Armaments on merchant vessels – South African requirements
Due to the upsurge in piracy activity in the Indian Ocean, there has been a large increase in the number of merchant vessels carrying security guards, guns and ammunition. Often, the security guards disembark the vessel after the vessel has transited the “hotspot” area off East Africa but the guns remain on board, only to be removed at final destination.
The issue of guns and ammunition remaining on board vessels is creating problems for Owners and recently two masters were arrested in South Africa and charged under the South African Firearm Control Act.
Members with ships trading in that area please take note of the below overview of requirements related to armaments on merchant vessels.
Extract of requirements
The South African Police requires that 21 days before a vessel arrives at a South African port an application for a permit must be made to the relevant authority. This application must be accompanied by a number of documents.
The application must be made on the South African Police (SAP 520) form
• Copy of the applicants passport containing both the photo and passports details
• Copy of the legal licence, permit, authorisation or any other documentary proof confirming lawful possession of the firearm
• Documentary proof of knowledge of safe use and handling of a firearm, i.e training certificate
• Written authorisation, which permits the export of the firearm from the country of origin
• Equipment list, firearm description and serial numbers and amount of ammunition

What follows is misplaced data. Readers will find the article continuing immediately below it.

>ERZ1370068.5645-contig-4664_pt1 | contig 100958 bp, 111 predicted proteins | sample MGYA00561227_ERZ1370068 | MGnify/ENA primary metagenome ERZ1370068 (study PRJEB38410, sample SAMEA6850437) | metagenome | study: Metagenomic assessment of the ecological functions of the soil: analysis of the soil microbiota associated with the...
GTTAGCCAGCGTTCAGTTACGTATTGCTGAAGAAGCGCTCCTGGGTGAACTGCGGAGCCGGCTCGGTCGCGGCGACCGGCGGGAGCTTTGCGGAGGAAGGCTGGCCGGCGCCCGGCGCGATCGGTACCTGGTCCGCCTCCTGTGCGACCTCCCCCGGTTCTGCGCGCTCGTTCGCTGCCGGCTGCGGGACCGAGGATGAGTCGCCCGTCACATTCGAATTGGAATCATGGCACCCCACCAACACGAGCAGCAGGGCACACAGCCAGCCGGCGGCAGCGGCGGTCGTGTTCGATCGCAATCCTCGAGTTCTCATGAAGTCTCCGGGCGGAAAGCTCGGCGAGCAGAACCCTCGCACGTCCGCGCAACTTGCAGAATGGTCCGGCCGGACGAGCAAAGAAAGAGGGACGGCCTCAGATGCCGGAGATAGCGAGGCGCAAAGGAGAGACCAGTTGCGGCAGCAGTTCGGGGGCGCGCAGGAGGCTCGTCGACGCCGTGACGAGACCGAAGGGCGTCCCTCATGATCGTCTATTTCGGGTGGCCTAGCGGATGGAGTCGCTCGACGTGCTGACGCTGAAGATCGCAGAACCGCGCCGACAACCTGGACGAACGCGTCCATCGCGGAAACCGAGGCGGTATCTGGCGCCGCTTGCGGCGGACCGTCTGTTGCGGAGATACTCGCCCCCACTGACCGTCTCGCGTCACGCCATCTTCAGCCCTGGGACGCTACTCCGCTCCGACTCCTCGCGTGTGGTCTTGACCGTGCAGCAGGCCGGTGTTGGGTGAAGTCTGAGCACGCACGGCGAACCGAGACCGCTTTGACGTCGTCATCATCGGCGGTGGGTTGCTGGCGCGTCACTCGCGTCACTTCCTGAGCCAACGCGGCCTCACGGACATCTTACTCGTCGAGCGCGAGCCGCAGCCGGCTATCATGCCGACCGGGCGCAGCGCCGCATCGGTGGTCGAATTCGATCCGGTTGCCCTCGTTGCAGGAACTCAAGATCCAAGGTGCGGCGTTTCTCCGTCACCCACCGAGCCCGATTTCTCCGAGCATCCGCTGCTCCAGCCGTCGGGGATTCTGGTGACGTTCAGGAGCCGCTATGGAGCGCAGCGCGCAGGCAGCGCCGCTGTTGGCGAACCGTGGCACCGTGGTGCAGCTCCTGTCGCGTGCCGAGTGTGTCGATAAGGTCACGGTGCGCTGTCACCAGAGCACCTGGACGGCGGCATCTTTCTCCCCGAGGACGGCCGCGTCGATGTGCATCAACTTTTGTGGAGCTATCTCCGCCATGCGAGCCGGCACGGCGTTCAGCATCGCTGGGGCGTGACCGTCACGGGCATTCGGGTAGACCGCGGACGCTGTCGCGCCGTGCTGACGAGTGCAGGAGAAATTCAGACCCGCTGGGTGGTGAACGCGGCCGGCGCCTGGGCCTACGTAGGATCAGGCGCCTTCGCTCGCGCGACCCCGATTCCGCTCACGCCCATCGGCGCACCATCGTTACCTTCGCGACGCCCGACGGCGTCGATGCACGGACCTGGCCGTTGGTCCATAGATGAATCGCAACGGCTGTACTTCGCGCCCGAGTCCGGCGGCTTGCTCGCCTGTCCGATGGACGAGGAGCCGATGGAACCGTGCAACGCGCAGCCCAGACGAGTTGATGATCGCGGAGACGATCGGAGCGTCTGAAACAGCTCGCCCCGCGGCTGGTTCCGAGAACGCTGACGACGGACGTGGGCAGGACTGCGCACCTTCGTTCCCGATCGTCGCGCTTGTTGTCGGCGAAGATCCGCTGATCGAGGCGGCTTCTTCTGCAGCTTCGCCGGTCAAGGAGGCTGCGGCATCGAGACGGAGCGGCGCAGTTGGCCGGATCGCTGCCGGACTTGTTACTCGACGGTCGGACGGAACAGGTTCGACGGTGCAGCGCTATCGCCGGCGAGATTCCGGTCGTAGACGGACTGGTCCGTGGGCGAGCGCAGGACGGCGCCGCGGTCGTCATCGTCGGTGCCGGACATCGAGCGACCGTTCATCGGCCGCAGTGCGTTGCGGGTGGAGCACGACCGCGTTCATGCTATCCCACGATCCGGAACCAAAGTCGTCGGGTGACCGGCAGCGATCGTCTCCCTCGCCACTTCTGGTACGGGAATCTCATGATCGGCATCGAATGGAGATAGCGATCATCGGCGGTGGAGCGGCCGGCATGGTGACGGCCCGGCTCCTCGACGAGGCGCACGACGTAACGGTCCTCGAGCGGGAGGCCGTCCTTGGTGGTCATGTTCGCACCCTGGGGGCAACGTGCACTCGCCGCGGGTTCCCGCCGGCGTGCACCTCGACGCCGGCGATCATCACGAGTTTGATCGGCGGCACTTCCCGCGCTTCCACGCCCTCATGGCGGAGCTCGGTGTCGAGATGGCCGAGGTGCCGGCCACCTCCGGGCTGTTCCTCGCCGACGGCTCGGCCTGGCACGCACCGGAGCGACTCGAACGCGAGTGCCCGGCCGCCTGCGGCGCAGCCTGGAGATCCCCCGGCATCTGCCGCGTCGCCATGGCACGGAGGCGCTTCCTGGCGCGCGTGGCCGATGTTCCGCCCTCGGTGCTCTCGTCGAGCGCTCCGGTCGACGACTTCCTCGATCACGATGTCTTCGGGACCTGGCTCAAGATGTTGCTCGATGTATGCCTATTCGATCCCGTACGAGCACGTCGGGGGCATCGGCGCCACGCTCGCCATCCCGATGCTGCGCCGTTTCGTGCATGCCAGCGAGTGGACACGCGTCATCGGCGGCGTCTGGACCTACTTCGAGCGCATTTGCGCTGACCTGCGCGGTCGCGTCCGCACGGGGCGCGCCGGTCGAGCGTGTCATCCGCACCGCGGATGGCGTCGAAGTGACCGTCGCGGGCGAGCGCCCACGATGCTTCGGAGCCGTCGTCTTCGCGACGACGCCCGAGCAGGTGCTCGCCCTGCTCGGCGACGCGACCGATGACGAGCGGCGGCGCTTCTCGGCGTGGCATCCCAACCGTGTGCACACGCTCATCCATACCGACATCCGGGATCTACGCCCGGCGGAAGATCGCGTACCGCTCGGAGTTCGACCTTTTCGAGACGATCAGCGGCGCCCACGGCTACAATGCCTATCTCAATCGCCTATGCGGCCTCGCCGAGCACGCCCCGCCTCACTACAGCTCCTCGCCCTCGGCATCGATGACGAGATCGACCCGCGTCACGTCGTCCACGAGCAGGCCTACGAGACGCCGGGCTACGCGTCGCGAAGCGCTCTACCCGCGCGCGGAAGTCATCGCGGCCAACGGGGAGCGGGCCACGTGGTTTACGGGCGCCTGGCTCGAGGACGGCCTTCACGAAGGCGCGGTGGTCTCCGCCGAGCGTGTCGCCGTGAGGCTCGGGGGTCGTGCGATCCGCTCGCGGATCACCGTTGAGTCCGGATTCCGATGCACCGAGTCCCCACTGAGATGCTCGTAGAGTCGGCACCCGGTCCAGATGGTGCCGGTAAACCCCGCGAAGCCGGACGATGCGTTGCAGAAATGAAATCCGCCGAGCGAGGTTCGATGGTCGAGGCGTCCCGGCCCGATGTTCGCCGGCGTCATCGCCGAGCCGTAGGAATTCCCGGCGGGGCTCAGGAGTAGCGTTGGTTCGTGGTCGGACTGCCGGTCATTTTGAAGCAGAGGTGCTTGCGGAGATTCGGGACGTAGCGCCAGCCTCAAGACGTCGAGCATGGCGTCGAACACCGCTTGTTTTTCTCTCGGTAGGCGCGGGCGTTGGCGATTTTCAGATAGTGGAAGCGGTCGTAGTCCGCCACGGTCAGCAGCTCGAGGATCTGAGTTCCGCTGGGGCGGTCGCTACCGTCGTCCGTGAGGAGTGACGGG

• Documentation providing proof of last port of call and destination.
Once the permit has been granted and the vessel berths in South Africa, the master can make arrangements for the guns and ammunition to be removed from the vessel and taken to a police locker for safekeeping. The guns and ammunition will then be returned to the vessel one hour before departure.
The South African Police will arrest the master and charge him with an offence and non conformance under section 120 and section 73 of Firearm Control Act, Act 6 of 2000 should the vessel be carrying armaments of any kind without the necessary permit.
South African ports are often used as bunkering ports for vessels transiting the South African coast and the 21 day period appears to be excessive when one considers that the sailing time from Mombasa, Kenya to Durban, is less than 7 days. Owners may also not always be aware that their vessel will be stopping in South Africa and therefore, should guns be present onboard, will now have to wait 21 days in order to make the application, before arrival.
If there are guns and ammunition onboard, but the vessel is not in possession of a permit, the master will be arrested and charged resulting in delays to the vessel. The master will be charged and fined and may be imprisoned depending on the severity of the offence. The fines vary between USD 8,000 to in excess of USD 16,000 and the master will be prosecuted and be given a criminal record.
In order for a vessel to enter a South African port with guns and ammunition on board, the vessel has to have a permit from the South African police.
Until further notice, BSM suggest that members and clients comply with the above requirements and if there are any doubts or concerns please contact your local agent or correspondent directly.
We are grateful for our local correspondents for providing our members and clients with the information above.